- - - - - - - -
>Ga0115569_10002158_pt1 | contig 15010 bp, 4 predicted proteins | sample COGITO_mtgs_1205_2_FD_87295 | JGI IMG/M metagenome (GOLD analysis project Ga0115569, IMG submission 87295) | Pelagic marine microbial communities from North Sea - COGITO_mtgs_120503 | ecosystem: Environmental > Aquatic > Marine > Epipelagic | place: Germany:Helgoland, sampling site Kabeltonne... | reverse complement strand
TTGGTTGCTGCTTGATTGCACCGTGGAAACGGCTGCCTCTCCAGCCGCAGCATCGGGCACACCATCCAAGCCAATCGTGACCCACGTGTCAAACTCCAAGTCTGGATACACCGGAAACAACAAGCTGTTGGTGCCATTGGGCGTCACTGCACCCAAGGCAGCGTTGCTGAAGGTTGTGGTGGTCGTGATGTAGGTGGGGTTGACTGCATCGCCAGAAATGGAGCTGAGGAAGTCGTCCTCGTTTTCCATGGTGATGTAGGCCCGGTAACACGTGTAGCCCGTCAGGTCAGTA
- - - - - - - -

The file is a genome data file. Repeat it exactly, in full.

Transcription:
>Ga0115569_10002158_pt1 | contig 15010 bp, 4 predicted proteins | sample COGITO_mtgs_1205_2_FD_87295 | JGI IMG/M metagenome (GOLD analysis project Ga0115569, IMG submission 87295) | Pelagic marine microbial communities from North Sea - COGITO_mtgs_120503 | ecosystem: Environmental > Aquatic > Marine > Epipelagic | place: Germany:Helgoland, sampling site Kabeltonne... | reverse complement strand
TTGGTTGCTGCTTGATTGCACCGTGGAAACGGCTGCCTCTCCAGCCGCAGCATCGGGCACACCATCCAAGCCAATCGTGACCCACGTGTCAAACTCCAAGTCTGGATACACCGGAAACAACAAGCTGTTGGTGCCATTGGGCGTCACTGCACCCAAGGCAGCGTTGCTGAAGGTTGTGGTGGTCGTGATGTAGGTGGGGTTGACTGCATCGCCAGAAATGGAGCTGAGGAAGTCGTCCTCGTTTTCCATGGTGATGTAGGCCCGGTAACACGTGTAGCCCGTCAGGTCAGTA